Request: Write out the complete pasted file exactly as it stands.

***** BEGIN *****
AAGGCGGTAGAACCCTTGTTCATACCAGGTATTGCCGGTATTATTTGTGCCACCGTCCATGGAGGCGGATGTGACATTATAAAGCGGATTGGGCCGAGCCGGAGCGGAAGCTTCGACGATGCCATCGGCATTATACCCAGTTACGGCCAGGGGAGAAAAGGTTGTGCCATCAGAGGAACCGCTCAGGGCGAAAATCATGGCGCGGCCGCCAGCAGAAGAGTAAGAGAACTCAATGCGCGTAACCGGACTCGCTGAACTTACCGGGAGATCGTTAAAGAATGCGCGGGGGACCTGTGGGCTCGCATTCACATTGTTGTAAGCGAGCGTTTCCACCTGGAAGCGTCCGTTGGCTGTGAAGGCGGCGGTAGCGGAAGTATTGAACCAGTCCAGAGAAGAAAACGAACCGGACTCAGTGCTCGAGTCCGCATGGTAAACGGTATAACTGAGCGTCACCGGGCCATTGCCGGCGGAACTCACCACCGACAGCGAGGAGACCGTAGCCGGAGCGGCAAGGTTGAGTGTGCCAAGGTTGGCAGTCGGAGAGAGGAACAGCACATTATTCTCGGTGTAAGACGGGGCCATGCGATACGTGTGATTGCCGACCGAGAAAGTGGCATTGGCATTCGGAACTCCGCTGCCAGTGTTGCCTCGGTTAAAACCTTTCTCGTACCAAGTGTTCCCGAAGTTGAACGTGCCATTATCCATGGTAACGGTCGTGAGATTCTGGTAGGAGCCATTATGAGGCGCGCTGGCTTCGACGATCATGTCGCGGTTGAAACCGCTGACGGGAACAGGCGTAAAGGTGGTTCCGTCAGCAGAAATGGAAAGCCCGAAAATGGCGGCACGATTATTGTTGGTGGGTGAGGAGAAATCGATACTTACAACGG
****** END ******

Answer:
AAGGCGGTAGAACCCTTGTTCATACCAGGTATTGCCGGTATTATTTGTGCCACCGTCCATGGAGGCGGATGTGACATTATAAAGCGGATTGGGCCGAGCCGGAGCGGAAGCTTCGACGATGCCATCGGCATTATACCCAGTTACGGCCAGGGGAGAAAAGGTTGTGCCATCAGAGGAACCGCTCAGGGCGAAAATCATGGCGCGGCCGCCAGCAGAAGAGTAAGAGAACTCAATGCGCGTAACCGGACTCGCTGAACTTACCGGGAGATCGTTAAAGAATGCGCGGGGGACCTGTGGGCTCGCATTCACATTGTTGTAAGCGAGCGTTTCCACCTGGAAGCGTCCGTTGGCTGTGAAGGCGGCGGTAGCGGAAGTATTGAACCAGTCCAGAGAAGAAAACGAACCGGACTCAGTGCTCGAGTCCGCATGGTAAACGGTATAACTGAGCGTCACCGGGCCATTGCCGGCGGAACTCACCACCGACAGCGAGGAGACCGTAGCCGGAGCGGCAAGGTTGAGTGTGCCAAGGTTGGCAGTCGGAGAGAGGAACAGCACATTATTCTCGGTGTAAGACGGGGCCATGCGATACGTGTGATTGCCGACCGAGAAAGTGGCATTGGCATTCGGAACTCCGCTGCCAGTGTTGCCTCGGTTAAAACCTTTCTCGTACCAAGTGTTCCCGAAGTTGAACGTGCCATTATCCATGGTAACGGTCGTGAGATTCTGGTAGGAGCCATTATGAGGCGCGCTGGCTTCGACGATCATGTCGCGGTTGAAACCGCTGACGGGAACAGGCGTAAAGGTGGTTCCGTCAGCAGAAATGGAAAGCCCGAAAATGGCGGCACGATTATTGTTGGTGGGTGAGGAGAAATCGATACTTACAACGG